Meaning of the Tabernacle Lamp in Catholic Churches

Two years ago, I had a terrible Friday. Many things went wrong. I drove to the local monastery to pray and spend time with Our Lord. As I entered into the abbey church, I immediately noticed that the familiar red flicker of light was missing. My heart sunk until I remembered that it was Good Friday – the one day of the year when the Eucharist is removed from the tabernacle. My subliminal shock reveals how important that little red tabernacle lamp is for us Catholics.

One of the most comforting symbols in Catholicism is the tabernacle lamp – the small red flicker of the flame burning before tabernacle – a sign that Christ is truly Emmanuel, “God among us.” In fact, you cannot even begin to understand the ending of the Evelyn Waugh’s novel Brideshead Revisited until you appreciate the profound symbolism of this little flicker before the tabernacle. The entire novel hangs upon its meaning. (By the way the recent film version of Brideshead is anti-Catholic rubbish. Don’t watch it. Just read the novel.)

In the Old Testament, God told Moses that a lamp filled with the pure oil should perpetually burn in the Tabernacle (Ex 27:20-21). This is the precedent for the Catholic Church’s custom of burning a candle (at all times) before the tabernacle – the gold house where the Eucharistic Body of Christ is reserved under lock and key.

Protestants often note that Catholic churches always seem to be open to the public, whereas Protestant congregations are typically closed throughout the week. The difference is the Holy Eucharist. Praying in a Catholic church before the Eucharist is different than praying at home. Christ is substantially present in the tabernacle. The lamp is always burning in the Catholic Church – it is a sign saying, “Christ is here in the Holy Eucharist within this tabernacle. His heart is burning with love for you.” Mystically Christ is the “true light which enlighteneth every man” (Jn 1:9).

There’s a revered custom that I hope that we can restore in our churches. Instead of a simple red lamp, there were often several lamps that hung from the ceiling of the sanctuary before the tabernacle. The traditional number for large sanctuaries was seven lamps, since it is the perfect number and represents the sevenfold perfection of the Holy Spirit.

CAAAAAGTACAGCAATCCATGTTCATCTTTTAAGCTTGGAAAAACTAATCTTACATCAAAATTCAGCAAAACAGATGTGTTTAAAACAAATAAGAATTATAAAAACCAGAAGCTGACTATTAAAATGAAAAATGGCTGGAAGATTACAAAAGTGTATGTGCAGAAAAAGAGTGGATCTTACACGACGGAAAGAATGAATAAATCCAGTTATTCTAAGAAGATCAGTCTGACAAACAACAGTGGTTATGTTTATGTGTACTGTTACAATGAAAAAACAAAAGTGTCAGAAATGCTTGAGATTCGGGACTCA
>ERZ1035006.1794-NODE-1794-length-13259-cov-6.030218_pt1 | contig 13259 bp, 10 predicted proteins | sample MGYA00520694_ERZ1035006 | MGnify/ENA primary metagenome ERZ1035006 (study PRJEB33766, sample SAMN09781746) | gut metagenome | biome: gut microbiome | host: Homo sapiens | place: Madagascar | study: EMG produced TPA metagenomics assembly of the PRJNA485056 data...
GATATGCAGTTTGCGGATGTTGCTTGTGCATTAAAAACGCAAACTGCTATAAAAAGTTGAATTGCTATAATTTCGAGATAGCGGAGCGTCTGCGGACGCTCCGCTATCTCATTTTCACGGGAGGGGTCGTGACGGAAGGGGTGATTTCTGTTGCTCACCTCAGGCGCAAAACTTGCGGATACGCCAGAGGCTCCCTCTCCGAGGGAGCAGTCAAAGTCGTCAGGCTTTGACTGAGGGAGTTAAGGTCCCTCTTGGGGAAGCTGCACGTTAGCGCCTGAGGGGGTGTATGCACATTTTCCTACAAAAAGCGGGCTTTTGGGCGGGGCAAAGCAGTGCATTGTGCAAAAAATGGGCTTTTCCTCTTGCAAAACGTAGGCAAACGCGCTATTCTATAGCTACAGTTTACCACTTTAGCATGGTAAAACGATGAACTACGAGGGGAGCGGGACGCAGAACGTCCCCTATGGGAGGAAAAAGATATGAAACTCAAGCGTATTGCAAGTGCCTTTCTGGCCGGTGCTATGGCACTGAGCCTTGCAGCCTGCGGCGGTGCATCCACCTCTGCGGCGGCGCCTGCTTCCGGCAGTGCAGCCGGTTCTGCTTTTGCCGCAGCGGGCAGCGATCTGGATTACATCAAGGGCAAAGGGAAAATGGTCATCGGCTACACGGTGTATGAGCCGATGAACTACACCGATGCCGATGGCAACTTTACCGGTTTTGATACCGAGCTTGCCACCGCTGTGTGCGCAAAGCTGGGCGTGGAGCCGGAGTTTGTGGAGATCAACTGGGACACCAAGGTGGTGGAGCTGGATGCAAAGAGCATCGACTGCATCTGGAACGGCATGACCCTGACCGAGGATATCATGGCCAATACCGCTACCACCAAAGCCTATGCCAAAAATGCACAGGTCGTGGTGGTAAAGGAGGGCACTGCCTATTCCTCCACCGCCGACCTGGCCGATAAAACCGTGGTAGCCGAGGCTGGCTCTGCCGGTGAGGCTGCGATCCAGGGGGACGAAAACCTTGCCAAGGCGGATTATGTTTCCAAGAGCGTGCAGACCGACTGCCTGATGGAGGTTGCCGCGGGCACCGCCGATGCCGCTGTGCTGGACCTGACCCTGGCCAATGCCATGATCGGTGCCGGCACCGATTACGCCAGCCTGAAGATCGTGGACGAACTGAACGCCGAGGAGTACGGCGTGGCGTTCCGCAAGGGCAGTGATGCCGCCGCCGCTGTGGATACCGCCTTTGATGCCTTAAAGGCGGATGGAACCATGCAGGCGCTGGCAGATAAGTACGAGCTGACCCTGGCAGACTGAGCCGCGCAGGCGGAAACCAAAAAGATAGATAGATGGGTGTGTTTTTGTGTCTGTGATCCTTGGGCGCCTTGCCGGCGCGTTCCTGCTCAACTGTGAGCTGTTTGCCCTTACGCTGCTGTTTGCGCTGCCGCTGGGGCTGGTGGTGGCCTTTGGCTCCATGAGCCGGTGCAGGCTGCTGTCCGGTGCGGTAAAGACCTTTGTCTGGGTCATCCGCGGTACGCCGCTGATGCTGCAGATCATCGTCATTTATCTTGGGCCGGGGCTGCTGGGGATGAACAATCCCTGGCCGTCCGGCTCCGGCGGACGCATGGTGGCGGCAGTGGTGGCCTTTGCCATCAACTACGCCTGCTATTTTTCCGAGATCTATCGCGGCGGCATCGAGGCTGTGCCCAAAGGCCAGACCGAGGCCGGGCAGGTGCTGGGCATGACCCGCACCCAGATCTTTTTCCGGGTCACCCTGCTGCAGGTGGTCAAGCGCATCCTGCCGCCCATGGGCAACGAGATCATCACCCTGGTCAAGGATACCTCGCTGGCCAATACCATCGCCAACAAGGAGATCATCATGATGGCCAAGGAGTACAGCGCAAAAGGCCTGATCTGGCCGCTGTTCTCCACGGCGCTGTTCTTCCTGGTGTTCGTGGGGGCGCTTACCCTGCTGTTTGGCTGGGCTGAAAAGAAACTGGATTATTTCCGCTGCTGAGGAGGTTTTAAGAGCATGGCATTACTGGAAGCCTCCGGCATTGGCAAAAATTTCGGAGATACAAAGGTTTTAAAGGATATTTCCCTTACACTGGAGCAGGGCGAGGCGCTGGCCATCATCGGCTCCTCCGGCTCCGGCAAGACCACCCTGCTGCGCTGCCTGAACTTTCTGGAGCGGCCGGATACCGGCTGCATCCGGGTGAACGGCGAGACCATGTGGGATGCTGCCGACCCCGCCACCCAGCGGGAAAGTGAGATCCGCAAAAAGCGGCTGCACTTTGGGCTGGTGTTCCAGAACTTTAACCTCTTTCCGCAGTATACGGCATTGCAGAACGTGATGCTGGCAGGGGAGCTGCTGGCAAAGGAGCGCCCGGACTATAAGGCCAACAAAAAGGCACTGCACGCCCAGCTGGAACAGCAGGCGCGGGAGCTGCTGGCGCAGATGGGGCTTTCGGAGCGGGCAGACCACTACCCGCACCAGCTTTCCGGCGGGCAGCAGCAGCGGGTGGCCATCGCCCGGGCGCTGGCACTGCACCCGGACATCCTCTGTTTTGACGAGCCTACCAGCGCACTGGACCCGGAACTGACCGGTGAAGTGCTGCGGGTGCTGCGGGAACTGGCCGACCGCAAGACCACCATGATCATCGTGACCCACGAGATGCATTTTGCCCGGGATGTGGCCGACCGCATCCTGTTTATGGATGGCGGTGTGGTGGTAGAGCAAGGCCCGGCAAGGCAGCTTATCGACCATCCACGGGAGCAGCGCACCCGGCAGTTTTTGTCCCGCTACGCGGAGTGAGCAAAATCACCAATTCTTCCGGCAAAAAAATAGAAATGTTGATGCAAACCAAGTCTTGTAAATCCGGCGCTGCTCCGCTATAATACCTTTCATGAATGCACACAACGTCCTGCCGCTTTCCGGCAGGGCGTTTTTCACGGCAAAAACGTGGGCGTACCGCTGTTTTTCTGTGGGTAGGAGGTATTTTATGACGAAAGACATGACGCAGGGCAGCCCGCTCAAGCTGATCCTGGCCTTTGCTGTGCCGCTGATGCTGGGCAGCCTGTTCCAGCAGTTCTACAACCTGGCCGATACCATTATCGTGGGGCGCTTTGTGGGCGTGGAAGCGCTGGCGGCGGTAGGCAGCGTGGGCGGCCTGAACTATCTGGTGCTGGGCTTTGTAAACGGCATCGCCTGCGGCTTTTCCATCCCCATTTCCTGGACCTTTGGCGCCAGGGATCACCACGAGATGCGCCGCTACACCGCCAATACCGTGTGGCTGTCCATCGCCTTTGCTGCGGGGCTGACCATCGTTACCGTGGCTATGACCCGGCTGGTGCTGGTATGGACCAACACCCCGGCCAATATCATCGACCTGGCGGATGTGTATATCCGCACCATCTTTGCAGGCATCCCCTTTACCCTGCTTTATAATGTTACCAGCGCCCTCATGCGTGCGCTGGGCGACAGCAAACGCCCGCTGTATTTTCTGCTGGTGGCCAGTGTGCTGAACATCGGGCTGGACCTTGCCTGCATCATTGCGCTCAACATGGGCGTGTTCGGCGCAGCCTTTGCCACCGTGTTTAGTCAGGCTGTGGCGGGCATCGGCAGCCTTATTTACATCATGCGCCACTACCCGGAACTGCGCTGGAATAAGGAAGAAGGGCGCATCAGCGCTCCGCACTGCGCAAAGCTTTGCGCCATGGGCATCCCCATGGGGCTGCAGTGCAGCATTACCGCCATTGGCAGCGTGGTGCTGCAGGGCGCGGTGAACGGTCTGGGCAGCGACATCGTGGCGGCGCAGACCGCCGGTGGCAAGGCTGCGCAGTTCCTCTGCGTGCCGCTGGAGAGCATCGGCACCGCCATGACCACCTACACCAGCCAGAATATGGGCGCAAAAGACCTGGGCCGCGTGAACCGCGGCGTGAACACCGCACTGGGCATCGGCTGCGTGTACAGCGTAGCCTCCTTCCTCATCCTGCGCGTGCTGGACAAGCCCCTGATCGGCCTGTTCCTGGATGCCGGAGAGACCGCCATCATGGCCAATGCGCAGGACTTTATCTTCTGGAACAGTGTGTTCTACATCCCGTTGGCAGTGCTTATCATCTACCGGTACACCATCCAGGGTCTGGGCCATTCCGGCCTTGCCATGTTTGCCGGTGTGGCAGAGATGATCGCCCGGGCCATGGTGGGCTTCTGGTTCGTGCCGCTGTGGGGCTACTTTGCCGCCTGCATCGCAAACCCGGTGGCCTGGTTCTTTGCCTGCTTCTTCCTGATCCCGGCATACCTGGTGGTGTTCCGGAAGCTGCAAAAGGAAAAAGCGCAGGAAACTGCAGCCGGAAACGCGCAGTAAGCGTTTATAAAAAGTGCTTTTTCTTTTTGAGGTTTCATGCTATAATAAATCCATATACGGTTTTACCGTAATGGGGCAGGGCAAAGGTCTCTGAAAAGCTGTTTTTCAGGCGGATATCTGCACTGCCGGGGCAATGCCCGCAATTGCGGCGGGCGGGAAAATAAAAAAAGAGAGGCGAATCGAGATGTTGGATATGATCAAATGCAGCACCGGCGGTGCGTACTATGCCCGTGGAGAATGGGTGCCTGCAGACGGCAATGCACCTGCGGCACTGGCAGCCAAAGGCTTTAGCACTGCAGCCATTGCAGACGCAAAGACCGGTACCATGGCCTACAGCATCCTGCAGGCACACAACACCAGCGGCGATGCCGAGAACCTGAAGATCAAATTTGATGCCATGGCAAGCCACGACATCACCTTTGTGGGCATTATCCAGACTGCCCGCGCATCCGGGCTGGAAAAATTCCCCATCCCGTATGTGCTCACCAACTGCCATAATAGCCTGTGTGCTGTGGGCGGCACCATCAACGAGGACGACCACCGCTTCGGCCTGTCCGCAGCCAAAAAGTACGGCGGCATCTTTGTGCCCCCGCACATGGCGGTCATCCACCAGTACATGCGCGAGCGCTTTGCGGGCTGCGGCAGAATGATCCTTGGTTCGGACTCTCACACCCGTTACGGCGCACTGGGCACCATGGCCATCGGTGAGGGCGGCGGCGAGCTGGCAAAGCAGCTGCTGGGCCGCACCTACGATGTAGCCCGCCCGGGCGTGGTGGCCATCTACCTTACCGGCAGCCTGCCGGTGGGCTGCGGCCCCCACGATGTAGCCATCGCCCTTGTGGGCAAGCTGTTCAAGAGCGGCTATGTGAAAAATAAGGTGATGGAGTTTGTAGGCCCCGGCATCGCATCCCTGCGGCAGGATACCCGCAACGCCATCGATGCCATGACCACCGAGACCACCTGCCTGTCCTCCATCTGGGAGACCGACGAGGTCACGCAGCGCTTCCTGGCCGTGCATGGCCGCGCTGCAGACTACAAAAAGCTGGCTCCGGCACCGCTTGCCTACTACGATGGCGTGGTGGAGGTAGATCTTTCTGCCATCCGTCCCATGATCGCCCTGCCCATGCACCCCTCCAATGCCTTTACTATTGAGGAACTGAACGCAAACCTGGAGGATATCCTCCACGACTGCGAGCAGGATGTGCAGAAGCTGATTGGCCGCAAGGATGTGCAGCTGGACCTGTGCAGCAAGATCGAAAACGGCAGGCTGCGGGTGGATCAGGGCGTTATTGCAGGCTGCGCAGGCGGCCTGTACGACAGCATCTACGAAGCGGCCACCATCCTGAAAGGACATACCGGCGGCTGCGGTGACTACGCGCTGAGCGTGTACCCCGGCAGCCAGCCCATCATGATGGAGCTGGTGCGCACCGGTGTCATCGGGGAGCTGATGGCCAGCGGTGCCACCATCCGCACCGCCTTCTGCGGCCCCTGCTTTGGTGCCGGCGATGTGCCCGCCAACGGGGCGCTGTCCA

According that zealous Doctor of the Church, Saint Alphonsus Liguori, it would be a grave sin to leave the altar of the Blessed Sacrament without this candle or lamp burning for any prolonged length of time, such as a day or several nights (St. Alph. Lig., VI, 248).

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  • Julia

    I just noticed at my parish on Sunday before Mass that the little tabernacle in the corner of the sacristy has a lit candle, but the glass is clear – it isn’t red.   But at the St Joseph side altar there is an open Bible and there is a candle in red glass burning there.

    What gives?

    We have a parish assistant who is a nun who is taking over more and more of what’s going on in the parish.  I’m guess she’s behind it.

    Is this becoming more common?

  • Julia

    Forgot to mention that in the last year I have seen red lamps hanging in the sanctuary of a Presbyterian church and also in an Episcopalian church.

    I asked an Epsicopalian friend about it and he said it means that the church welcomes Jesus to be present there. 

  • Anthony

    Since I live in Australia I suspect I am missing something. Is Good Friday a working day in the US? Do American Catholics not keep it as a solemn day of fast (including from work)?

    Here Good Friday and the Monday after Easter are public holidays, and everything (even McDonald’s) is closed.

  • Taylor Marshall

    In America we get Martin Luther King’s birthday day off as a federal holiday, but we don’t get Good Friday off.

    This pretty much sums up the religious insanity of our beloved nation of the United States. The birth of MLK is solemnly observed. The death of Christ our Savior…no so much.

    Godspeed,
    Taylor

  • Taylor Marshall

    In America we get Martin Luther King’s birthday day off as a federal holiday, but we don’t get Good Friday off.

    This pretty much sums up the religious insanity of our beloved nation of the United States. The birth of MLK is solemnly observed. The death of Christ our Savior…no so much.

    Godspeed,
    Taylor